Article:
Research Papers

Likes and impulsivity: Investigating the relationship between actual smartphone use and delay discounting

Researchers with the EU-funded DIGYMATEX project at the Freie Universität Berlin, Tim Schulz van Endert and Peter N. C. Mohr, found a positive relationship between hours of smartphone use and impulsive decision making, through an experiment focusing on delayed gratification. The study was published in PLOS ONE on 18 November 2020, in an article entitled “Likes and impulsivity: Investigating the relationship between actual smartphone use and delay discounting”.

The study indicates that use of digital devices can have moderately negative effects on children’s mental health and socio-emotional development, with the extent of the damage varying widely, depending on the quantity and quality of the child’s specific screen-time activities.

Emerging Digital Generations? Impacts of Child Digital Use on Mental and Socioemotional Well-Being across Two Cohorts in Ireland, 2007–2018

A new academic study by DIGYMATEX researchers Melissa Bohnert and Dr. Pablo Gracia, of Trinity College Dublin’s Department of Sociology, published in the 31 August 2020 issue of Child Indicators Research, the official Journal of the International Society for Child Indicators.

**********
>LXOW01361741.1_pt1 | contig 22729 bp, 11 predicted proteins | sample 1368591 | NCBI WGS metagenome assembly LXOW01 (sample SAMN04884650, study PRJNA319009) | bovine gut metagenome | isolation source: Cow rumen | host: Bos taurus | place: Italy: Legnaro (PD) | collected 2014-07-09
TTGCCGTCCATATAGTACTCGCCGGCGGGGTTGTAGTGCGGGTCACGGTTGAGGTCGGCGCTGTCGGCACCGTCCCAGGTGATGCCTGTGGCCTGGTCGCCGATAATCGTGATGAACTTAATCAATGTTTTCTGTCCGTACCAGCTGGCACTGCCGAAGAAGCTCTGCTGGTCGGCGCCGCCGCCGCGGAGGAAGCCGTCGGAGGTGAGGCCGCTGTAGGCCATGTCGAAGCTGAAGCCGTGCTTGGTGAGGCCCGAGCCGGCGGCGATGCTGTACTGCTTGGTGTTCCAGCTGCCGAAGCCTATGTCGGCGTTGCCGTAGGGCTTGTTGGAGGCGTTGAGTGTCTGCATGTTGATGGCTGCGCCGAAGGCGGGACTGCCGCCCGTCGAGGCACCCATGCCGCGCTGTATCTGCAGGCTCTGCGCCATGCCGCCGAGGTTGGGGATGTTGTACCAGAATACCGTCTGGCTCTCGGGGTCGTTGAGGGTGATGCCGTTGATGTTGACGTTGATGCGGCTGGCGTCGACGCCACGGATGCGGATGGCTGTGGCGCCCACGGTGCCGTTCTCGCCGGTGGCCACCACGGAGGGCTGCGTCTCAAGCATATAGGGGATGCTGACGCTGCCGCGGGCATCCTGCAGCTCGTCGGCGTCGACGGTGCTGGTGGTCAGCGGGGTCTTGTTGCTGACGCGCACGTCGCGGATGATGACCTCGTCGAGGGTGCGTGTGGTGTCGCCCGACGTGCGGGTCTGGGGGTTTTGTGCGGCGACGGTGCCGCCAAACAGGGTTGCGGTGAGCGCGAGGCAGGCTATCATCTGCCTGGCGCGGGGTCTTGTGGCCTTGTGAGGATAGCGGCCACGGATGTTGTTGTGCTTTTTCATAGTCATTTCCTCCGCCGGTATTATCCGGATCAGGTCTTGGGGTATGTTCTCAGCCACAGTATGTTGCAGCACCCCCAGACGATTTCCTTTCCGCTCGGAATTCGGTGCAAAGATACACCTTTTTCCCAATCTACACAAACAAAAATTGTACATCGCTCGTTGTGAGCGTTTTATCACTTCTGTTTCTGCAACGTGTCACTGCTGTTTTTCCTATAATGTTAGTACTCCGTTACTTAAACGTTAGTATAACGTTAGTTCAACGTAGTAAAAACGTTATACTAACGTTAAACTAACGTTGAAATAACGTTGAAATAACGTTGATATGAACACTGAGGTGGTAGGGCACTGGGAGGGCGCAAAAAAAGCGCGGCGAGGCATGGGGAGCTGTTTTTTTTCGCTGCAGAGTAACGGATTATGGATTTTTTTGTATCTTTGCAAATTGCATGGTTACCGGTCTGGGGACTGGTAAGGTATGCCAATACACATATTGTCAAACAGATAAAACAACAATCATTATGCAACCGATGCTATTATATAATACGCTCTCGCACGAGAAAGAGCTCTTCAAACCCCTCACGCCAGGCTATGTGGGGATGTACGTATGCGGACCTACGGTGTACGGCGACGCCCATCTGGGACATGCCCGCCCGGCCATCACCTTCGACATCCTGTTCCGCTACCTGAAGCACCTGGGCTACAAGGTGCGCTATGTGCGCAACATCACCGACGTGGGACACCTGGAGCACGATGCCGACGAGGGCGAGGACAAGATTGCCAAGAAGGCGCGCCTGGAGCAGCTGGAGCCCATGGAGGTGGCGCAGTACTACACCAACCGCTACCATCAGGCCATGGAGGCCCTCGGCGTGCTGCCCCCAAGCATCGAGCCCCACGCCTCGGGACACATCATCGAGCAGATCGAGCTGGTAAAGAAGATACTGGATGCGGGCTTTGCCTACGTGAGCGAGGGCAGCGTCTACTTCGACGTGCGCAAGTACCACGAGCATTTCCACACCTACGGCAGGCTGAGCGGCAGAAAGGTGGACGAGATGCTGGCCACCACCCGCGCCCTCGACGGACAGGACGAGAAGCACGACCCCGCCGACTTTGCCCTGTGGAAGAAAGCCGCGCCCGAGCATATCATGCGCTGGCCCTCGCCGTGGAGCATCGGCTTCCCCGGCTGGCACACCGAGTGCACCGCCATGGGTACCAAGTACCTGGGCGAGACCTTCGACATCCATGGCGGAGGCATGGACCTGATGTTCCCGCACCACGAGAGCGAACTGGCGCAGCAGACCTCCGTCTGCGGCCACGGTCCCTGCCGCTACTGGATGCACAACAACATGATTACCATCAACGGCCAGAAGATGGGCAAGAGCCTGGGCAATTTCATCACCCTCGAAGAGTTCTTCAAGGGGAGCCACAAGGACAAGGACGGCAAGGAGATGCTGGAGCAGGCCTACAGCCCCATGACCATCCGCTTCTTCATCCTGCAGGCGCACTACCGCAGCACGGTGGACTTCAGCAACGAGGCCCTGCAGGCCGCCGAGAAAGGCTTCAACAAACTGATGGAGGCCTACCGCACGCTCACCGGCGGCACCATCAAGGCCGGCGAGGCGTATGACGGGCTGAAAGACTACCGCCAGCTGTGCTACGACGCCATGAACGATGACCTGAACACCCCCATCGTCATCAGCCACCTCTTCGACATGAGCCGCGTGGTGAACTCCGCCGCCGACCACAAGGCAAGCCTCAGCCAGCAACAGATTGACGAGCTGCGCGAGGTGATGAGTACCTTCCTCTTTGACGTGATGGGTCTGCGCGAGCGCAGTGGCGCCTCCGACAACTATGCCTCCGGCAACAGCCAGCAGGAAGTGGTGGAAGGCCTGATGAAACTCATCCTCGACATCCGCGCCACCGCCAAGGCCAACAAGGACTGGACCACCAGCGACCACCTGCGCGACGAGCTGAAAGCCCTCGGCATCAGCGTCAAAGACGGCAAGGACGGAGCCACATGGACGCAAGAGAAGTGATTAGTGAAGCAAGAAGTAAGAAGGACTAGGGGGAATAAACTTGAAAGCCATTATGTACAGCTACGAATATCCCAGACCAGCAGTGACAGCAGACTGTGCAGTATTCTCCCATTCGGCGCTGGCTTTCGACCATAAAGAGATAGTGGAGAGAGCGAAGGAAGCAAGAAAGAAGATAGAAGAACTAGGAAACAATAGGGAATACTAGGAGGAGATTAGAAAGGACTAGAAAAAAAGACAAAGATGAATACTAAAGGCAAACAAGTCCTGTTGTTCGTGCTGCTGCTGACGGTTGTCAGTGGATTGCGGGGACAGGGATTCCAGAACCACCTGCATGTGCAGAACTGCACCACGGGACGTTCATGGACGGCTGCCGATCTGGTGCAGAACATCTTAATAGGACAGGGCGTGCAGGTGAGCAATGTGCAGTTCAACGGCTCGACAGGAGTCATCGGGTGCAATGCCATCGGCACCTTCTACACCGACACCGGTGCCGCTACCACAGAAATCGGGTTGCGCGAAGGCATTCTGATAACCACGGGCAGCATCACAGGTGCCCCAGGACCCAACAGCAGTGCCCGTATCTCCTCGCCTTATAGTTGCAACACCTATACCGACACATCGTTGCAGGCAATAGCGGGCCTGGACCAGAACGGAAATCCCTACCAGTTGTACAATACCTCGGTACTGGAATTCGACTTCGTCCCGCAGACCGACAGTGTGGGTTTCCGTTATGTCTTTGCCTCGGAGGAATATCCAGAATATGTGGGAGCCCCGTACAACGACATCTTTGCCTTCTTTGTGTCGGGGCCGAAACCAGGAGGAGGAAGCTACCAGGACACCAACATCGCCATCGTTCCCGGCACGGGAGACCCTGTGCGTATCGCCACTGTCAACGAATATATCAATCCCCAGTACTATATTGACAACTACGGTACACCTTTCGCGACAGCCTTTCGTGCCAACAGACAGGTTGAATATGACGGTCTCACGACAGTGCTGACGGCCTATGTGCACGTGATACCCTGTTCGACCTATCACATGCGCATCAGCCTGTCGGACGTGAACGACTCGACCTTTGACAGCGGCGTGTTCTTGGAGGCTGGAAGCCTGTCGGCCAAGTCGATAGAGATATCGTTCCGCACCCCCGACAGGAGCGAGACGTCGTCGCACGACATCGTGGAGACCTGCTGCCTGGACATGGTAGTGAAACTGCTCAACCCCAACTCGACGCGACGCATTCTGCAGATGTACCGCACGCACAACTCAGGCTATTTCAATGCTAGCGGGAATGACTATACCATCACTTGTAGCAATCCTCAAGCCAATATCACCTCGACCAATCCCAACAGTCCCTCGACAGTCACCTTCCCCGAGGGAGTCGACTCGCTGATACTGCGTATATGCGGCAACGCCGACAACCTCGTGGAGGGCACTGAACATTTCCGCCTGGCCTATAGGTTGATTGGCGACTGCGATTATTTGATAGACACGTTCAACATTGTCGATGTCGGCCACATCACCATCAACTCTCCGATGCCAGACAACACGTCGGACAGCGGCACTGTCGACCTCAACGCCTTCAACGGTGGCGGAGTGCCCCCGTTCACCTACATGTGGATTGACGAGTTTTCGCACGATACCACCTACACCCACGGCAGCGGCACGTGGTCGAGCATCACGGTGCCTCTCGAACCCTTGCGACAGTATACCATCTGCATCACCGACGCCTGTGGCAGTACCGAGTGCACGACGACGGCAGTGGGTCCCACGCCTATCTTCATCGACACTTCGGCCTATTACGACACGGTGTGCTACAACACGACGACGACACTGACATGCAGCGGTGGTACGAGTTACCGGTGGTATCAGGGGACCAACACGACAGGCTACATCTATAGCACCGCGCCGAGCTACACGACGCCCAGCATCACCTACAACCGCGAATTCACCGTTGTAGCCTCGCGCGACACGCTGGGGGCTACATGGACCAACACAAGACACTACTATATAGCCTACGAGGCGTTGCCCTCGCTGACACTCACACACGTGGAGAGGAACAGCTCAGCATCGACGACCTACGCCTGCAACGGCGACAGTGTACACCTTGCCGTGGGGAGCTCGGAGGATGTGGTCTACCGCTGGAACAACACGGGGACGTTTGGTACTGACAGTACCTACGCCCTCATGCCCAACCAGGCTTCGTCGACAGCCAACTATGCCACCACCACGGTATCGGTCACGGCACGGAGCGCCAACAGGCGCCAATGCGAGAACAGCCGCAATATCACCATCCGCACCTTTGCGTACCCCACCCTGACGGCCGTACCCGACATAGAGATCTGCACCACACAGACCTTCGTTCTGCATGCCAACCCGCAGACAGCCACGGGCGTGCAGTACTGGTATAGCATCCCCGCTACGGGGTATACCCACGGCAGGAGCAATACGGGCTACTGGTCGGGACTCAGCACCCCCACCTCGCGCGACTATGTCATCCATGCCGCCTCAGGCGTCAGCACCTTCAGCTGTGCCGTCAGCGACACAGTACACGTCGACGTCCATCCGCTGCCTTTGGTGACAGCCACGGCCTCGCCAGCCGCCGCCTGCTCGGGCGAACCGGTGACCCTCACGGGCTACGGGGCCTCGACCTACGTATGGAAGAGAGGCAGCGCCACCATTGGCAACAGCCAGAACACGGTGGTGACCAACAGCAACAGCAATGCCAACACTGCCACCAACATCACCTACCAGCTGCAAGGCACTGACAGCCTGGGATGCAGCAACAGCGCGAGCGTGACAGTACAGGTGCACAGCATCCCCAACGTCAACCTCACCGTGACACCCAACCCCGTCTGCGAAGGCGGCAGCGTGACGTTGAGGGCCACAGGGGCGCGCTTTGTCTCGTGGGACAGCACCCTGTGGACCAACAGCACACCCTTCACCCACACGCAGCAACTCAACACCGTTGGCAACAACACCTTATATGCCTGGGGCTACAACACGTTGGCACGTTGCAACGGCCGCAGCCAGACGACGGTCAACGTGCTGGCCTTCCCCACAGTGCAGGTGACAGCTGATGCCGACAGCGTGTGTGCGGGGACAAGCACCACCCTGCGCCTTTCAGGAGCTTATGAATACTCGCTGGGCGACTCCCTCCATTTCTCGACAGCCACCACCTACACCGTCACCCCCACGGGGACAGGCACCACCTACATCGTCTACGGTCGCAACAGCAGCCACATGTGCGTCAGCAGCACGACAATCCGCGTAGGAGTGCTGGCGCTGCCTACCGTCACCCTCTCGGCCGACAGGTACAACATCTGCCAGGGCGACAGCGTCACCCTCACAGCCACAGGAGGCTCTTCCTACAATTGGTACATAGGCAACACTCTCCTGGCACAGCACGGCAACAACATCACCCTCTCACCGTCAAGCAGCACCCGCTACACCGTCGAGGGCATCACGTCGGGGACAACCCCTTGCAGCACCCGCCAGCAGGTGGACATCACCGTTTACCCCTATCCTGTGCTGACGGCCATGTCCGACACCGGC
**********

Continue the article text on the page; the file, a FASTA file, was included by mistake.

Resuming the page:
The study indicates that use of digital devices can have moderately negative effects on children’s mental health and socio-emotional development, with the extent of the damage varying widely, depending on the quantity and quality of the child’s specific screen-time activities.

When Social Interaction Backfires: Frequent Social Interaction During the COVID-19 Pandemic Is Associated With Decreased Well-Being and Higher Panic Buying

A new academic study by DIGYMATEX researcher Prof. Arnd Florack and Dr. Hyunji Kim of the University of Vienna, published in the July 2021 issue of Frontiers in Psychology Journal.

The paper suggests that conversions on social network sites were related to reduced well-being and increased panic buying in the first days of the pandemic and it shows a backfiring effect of these communications which are usually thought to reduce the stress level.